These two Unwinds are out of control. [...] They need to be protected from themselves. They need ... they need ... they need to be unwound. Yes. [...] It would probably be a relief for them, for now they're all broken up on the inside. Better to be broken up on the outside instead. That way their divided spirits could rest, knowing that their living flesh was spread around the world, saving lives, making other people whole. Just as his own spirit would soon rest.
There is only one thing occupying Connor's head these days and that is his upcoming unwinding. After the Second Civil War, a new law came into effect: the lives of children up to the age of 13 was well-protected. Beyond that, parents could choose to unwind their child - meaning allow the government to amputate every part of the child's body and use these parts for research or medical treatment. Since Connor's parents are no longer able to have any amount of control over him, they decide to unwind him. But Connor has other ideas and so he escapes one night. Somehow during his escape, he manages to cross paths with another unwind, Risa, whose state home could no longer afford to keep her in its care and a tithe, Lev, who was brought up by his parents just to give him up for unwinding - considered to be a holy action. Together, the three stumble across a hidden hive of unwinds and try to stay away from the authorities, until things go wrong.
My brother had been behind me to read this book, ever since he first read it a few years ago. I was pretty hesitant. Certain YA books just don't seem to work for me, and I still had no way of knowing how to recognize them before even turning a page. One day, I picked this book from the library for the husband to read, who devoured it in a few hours (and who is driving me crazy because of how quickly he gets through books while I am still in the first few chapters appreciating the writer's style, huff!). Finally, I gave the book a try and what do you know, I loved it!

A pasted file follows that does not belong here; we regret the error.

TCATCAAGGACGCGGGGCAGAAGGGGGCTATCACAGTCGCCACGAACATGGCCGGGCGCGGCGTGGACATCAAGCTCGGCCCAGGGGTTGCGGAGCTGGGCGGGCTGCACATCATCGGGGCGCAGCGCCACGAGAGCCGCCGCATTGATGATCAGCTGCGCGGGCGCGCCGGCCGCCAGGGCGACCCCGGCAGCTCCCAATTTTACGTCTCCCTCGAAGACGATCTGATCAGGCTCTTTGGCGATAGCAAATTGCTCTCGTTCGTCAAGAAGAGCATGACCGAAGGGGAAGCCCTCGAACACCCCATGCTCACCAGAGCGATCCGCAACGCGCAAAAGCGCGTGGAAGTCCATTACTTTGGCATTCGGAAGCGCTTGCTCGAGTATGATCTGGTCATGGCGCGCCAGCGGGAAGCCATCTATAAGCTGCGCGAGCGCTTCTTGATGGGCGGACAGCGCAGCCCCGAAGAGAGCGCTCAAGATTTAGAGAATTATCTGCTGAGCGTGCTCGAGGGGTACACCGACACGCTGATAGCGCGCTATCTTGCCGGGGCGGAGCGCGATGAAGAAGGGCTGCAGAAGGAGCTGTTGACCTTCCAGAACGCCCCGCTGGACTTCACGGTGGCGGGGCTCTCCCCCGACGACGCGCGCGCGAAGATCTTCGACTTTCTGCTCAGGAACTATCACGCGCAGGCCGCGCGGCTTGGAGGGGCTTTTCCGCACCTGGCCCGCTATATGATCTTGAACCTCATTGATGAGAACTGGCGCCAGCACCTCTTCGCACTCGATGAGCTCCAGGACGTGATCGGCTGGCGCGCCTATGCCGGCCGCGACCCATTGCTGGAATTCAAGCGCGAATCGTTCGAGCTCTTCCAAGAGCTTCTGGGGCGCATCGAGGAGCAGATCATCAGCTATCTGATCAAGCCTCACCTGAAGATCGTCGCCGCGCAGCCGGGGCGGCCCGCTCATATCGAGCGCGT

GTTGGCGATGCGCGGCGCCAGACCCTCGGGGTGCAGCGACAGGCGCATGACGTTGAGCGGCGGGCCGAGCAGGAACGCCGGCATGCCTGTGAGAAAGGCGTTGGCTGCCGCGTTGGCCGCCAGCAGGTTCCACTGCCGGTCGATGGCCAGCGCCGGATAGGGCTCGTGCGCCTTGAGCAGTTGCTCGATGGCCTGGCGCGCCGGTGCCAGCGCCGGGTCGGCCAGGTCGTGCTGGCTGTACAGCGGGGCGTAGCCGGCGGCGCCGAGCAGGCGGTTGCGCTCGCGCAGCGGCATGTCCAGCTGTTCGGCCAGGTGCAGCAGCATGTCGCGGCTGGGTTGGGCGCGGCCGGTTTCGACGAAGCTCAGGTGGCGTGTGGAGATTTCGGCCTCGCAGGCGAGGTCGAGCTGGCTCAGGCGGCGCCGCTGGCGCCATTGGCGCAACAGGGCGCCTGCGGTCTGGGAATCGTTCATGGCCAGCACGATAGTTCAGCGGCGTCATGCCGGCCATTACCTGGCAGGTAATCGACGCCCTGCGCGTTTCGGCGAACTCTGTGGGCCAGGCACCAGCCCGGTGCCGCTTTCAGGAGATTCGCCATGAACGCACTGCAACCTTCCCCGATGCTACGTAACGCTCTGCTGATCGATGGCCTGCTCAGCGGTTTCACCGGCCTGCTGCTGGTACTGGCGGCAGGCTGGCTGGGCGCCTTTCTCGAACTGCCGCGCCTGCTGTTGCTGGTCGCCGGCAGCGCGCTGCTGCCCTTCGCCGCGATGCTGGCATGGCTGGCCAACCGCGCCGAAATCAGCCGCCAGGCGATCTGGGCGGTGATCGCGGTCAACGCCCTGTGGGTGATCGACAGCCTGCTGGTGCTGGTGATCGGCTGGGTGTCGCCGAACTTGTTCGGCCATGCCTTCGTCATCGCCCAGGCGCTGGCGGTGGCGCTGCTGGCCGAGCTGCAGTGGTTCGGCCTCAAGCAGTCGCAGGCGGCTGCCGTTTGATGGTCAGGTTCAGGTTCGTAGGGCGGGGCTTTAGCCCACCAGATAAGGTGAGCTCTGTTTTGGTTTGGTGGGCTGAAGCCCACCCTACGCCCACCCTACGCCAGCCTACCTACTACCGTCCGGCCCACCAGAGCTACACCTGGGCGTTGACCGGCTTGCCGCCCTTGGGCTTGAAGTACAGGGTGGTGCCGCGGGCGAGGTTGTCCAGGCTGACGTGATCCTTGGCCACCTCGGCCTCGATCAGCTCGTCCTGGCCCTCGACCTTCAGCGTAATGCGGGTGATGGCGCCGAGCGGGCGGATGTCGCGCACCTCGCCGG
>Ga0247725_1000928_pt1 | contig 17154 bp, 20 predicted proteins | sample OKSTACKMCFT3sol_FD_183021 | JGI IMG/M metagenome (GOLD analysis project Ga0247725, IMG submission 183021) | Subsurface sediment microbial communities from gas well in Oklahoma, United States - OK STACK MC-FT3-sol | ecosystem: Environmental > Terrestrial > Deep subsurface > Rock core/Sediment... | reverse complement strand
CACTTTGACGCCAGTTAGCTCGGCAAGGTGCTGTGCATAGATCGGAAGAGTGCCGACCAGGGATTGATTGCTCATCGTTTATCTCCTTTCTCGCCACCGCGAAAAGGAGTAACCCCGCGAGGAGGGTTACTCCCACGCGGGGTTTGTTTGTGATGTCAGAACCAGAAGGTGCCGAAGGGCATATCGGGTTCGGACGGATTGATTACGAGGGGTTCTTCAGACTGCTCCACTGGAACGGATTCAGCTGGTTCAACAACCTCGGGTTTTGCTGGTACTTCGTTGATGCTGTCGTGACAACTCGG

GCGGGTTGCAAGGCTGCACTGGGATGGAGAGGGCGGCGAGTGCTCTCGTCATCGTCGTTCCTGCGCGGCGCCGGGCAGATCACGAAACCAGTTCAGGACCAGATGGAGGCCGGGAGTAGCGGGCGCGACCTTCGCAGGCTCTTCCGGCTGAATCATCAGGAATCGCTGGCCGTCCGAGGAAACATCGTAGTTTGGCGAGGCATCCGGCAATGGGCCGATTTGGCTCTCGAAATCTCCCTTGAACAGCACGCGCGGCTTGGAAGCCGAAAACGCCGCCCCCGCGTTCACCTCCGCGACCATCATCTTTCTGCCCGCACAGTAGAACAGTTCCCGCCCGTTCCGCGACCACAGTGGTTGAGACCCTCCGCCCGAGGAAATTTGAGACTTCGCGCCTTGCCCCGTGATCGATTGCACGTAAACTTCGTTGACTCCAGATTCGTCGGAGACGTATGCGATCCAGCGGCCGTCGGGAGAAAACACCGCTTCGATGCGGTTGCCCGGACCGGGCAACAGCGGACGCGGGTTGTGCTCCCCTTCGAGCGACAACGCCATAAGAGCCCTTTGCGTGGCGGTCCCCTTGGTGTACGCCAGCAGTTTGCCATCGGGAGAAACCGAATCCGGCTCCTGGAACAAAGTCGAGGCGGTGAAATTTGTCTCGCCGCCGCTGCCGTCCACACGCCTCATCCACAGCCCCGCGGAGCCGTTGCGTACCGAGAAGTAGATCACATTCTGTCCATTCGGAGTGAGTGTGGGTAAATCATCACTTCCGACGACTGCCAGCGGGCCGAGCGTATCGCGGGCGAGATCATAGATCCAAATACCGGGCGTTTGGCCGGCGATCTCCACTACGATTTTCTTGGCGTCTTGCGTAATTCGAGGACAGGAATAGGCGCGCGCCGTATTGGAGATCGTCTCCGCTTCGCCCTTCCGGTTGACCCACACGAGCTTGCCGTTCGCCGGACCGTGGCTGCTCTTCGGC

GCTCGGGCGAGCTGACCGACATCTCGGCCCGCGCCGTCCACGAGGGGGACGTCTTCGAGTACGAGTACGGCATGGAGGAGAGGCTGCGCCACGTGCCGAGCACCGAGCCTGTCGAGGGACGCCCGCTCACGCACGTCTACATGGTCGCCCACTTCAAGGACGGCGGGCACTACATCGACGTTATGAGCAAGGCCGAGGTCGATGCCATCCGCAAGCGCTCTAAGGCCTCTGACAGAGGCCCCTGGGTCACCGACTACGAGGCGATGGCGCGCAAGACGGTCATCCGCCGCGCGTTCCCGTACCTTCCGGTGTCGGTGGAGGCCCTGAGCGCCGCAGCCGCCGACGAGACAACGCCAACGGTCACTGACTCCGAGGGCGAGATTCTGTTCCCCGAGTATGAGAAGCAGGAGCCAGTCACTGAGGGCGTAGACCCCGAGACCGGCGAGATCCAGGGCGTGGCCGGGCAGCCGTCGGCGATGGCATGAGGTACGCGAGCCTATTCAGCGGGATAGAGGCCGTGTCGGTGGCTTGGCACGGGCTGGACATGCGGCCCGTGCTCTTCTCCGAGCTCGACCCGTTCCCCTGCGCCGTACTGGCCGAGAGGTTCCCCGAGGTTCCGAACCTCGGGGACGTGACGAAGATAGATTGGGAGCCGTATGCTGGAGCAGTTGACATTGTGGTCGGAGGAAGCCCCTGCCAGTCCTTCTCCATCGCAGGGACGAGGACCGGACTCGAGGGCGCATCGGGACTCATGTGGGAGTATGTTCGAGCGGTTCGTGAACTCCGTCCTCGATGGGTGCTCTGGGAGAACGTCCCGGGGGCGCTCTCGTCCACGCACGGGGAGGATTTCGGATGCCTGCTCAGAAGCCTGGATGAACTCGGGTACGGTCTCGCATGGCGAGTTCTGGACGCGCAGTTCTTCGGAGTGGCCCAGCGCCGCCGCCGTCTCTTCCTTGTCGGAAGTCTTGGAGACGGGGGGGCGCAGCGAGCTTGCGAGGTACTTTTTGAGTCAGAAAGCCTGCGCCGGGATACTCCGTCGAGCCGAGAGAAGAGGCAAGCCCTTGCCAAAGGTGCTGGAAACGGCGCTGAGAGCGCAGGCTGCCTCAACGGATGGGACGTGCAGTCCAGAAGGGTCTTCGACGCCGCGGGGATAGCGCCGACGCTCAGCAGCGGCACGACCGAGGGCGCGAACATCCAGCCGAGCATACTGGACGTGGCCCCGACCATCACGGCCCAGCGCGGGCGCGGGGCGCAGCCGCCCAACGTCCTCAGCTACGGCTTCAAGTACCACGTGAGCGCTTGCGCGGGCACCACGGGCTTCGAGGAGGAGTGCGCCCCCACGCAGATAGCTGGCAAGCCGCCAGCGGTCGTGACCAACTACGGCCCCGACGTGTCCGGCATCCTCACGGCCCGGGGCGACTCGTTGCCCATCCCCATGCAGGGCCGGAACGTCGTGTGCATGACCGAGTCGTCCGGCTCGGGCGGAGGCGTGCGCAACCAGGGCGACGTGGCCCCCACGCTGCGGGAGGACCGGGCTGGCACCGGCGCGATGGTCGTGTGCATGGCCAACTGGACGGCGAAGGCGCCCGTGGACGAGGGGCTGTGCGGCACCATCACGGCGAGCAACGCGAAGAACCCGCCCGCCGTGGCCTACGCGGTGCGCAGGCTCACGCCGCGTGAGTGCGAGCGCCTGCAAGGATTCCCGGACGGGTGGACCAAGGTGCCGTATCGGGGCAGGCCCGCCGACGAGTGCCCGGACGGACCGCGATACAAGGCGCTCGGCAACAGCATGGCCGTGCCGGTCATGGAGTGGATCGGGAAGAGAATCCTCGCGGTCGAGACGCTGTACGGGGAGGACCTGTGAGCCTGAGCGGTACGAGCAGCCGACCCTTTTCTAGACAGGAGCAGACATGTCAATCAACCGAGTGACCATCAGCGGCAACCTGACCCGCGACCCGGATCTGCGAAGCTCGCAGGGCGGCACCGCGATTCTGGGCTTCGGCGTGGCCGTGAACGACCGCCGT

Even though the idea of unwinding (splitting apart alive teens into parts that are just as alive as they were pre-unwinding) was depressingly sordid, the author really executed that idea well. The law was created to "protect" children and gave parents the right to decide whether their child was fit for society. Unfortunately that liberty also came with societal pressure (the expectations from fellow parents and peers to discipline their misbehaving kid).
The book is written from multiple perspectives, but mostly from three - Connor, Risa, and Lev. Some chapters come from very innovative perspectives that I found pretty clever. For instance, there is a chapter describing the reactions of a mob from its own perspective, another one from the perspective of a kid being unwound, etc. One of the major strengths of this book is its execution. Although occasionally, I felt the plot go weak or uninteresting, I was still hooked thanks to the way the author has organized the book.
To me, the most significant impression left by the book is in one of its chapters towards the latter half of the book, where one character gets unwound. Believe me when I say that chapter will really leave you gasping. Even despite being fed with tantalizing hints about the unwinding process, the real deal is still terribly poignant. Up until that chapter, I had been reading the book quick enough. At the end of that chapter, I couldn't really focus on anything. The husband also agreed that that chapter was very moving and powerful.
This is yet another book recommended by my brother that I loved. If the chap read more books more often, I would have replaced my recommendation engines with him - would have been more convenient. This is my first brush with Shusterman's work and I quite liked it. I doubt I will be sampling more of his books, but I probably will be looking forward to the sequel to Unwind.
I borrowed this book from the good old library.